The Cat I Never Named [electronic resource] : A True Story of Love, War, and Survival/ Sabic-El-Rayess, Amra; Sullivan, Laura L..

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    • Abstract:
      Summary: The stunning memoir of a Muslim teen struggling to survive in the midst of the Bosnian genocide--and the stray cat who protected her family through it all. In 1992, Amra was a teen in Bihac, Bosnia, when her best friend said they couldn't speak anymore. Her friend didn't say why, but Amra knew the reason: Amra was Muslim. It was the first sign her world was changing. Then Muslim refugees from other Bosnian cities started arriving, fleeing Serbian persecution. When the tanks rolled into Bihac, bringing her own city under seige, Amra's happy life in her peaceful city vanished. But there is light even in the darkest of times, and she discovered that light in the warm, bonfire eyes of a stray cat. The little calico had followed the refugees into the city and lost her own family. At first, Amra doesn't want to bother with a stray; her family doesn't have the money to keep a pet. But with gentle charm this kitty finds her way into everyone's heart, and after a few near miracles when she seems to save the family, how could they turn her away? Here is the stunning true story of a teen who, even in the brutality of war, never wavered in her determination to obtain an education, maintain friendships, and even find a first love-and the cat who gave comfort, hope, and maybe even served as the family's guardian spirit.
    • Notes:
      Electronic book.
      Electronic reproduction. [S.l.] Bloomsbury Publishing 2020 Available via World Wide Web.
      Format: Adobe EPUB
    • ISBN:
      9781547604555
    • Accession Number:
      fay.712612

Reviews

Booklist Reviews 2020 October #2

*Starred Review* This exceptional memoir details how one Muslim teen experienced the Bosnian War. It begins in 1992 when Amra was a top student in Bihac, Bosnia, an integrated city where Muslims, Serbs, and Croats lived together peacefully. Two days after her 16th birthday, Amra arrived at school to find her classroom half-empty; the Serbs had fled overnight ahead of the attack they knew was coming. While running to retrieve her younger brother, Amra turned back for the stray cat that followed her to school and stepped out of the path of a sniper. Maci, the cat, saved her life. The siege of Bihac lasted for four years, and Amra's family suffered a great deal. They also survived harrowing near misses, which she credited to their feline guardian angel. The author has an extraordinary ability to recreate both the beauty and brutality of these years: the terror and boredom of living in a crowded basement while bombs fell outside, the sweetness of falling in love, the dread of finding her name on a list of Muslims designated for the rape camps. At great risk, schools reopened sporadically, allowing Amra to graduate. Readers will notice parallels to their pandemic experiences, and an author's note points out the current fear of immigrants and racial groups which, in her adolescence, led to genocide. Grades 9-12. Copyright 2020 Booklist Reviews.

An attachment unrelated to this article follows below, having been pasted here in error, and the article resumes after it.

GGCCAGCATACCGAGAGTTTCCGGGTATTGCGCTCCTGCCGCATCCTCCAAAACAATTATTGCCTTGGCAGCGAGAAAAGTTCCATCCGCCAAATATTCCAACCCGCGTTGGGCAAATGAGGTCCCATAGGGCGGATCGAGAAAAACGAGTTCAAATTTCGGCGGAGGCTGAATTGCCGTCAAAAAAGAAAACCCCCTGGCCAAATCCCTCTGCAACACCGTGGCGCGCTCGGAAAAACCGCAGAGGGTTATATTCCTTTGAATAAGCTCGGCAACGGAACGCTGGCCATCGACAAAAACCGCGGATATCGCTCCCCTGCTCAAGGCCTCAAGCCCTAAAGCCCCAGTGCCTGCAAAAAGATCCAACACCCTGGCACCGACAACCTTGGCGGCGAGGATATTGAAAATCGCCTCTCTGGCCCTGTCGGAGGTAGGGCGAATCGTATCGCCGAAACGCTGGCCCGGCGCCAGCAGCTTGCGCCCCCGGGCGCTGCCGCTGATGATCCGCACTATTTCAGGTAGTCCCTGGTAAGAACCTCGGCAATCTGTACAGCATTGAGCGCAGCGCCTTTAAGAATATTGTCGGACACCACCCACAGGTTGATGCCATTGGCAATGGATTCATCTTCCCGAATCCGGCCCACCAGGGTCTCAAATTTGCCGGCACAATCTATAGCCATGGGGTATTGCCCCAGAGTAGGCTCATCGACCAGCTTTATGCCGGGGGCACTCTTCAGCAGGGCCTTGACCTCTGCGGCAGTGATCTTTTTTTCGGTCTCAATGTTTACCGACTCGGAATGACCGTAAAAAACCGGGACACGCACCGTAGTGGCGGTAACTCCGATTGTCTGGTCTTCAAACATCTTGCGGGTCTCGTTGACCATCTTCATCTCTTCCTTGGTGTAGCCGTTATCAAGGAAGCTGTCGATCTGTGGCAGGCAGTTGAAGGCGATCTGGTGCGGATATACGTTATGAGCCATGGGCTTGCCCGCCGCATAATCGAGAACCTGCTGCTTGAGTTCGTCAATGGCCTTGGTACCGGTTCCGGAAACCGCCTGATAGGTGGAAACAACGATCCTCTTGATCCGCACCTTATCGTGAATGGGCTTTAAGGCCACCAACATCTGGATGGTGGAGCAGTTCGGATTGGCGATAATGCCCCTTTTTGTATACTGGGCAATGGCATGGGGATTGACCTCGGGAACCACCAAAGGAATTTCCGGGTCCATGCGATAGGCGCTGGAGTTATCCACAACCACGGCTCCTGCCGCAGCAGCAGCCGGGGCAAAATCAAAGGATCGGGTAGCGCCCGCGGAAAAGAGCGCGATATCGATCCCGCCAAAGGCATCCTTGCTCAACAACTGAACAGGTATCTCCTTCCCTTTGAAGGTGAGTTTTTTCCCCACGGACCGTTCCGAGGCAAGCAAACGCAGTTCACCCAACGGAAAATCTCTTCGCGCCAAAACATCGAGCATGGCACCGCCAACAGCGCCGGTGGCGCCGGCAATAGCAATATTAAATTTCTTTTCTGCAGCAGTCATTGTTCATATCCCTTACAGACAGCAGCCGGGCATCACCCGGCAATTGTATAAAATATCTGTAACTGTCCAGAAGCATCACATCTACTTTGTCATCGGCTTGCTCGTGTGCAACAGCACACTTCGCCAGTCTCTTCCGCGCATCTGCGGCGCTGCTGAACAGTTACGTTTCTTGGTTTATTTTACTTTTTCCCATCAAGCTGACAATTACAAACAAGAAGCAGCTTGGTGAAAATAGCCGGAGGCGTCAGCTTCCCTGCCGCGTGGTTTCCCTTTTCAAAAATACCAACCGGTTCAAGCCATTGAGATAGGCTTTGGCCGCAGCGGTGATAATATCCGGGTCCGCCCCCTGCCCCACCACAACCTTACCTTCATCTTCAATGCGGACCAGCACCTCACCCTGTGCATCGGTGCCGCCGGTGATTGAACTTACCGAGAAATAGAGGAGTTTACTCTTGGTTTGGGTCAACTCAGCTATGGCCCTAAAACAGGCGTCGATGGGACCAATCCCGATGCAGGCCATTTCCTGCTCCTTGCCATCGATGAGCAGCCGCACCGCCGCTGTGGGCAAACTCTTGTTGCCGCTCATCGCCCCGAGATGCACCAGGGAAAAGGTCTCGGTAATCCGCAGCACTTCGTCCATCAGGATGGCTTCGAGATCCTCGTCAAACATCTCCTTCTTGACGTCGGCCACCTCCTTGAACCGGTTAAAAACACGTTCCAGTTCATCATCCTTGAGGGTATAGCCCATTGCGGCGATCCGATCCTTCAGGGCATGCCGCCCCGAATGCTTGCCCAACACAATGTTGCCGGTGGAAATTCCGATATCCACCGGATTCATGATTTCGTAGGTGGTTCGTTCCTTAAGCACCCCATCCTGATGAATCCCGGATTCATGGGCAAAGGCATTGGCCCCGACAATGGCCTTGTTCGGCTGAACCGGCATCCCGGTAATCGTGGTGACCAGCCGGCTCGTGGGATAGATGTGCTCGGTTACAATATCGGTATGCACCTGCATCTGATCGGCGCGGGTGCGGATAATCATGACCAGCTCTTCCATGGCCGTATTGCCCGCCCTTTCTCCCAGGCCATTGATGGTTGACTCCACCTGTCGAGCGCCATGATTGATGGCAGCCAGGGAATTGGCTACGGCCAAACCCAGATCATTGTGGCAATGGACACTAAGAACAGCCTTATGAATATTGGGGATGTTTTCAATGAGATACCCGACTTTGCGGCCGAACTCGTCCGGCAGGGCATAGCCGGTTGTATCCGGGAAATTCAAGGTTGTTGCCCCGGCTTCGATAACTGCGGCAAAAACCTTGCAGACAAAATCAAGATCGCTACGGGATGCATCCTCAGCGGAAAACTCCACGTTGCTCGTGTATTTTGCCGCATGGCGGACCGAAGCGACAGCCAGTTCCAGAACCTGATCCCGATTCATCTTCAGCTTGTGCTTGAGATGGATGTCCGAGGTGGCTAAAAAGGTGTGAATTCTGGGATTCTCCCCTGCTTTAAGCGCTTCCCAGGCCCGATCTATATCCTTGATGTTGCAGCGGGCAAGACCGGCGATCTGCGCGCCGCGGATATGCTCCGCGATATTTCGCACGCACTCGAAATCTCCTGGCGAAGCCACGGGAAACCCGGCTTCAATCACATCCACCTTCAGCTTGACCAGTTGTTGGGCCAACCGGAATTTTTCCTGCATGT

Horn Book Magazine Reviews 2021 #1

This suspenseful memoir, set between 1992 and 1998, opens just before the author's northwestern Bosnian town of Biha is changed by war. Serbians (who've had warning) evacuate overnight, schools and businesses abruptly close, and the town's remaining Muslim population is under siege by Serbian soldiers. Amidst this turmoil, a stray calico cat follows sixteen-year-old Amra home. Amra calls the stray Maci, the Bosnian word for cat, and the cat comforts and even, in a sense, protects Amra: for instance, because she chases Maci on the way home from school, Amra avoids a sniper attack. Amra comes to believe the cat is a guardian angel or benevolent spirit. She details her family's gradual decline, as they endure poverty and malnutrition under siege for three years, and finally her own move to the U.S. on an academic scholarship. Though she never shies away from difficult topics such as the threat of rape, feeling forgotten by the international community, or post-war corruption, she always brings the story back to Maci, a metaphor for love that "never dies" and "withstands distance and time." This fast-paced, touching memoir reminds readers of the significance of the Balkan ethnic war and places it into a larger conversation about the ways in which ethnically and religiously diverse societies are under threat from extremism and bigotry. An author's note and resource list encourage further engagement. Julie Hakim Azzam January/February 2021 p.136 Copyright 2021 Horn Book Magazine Reviews.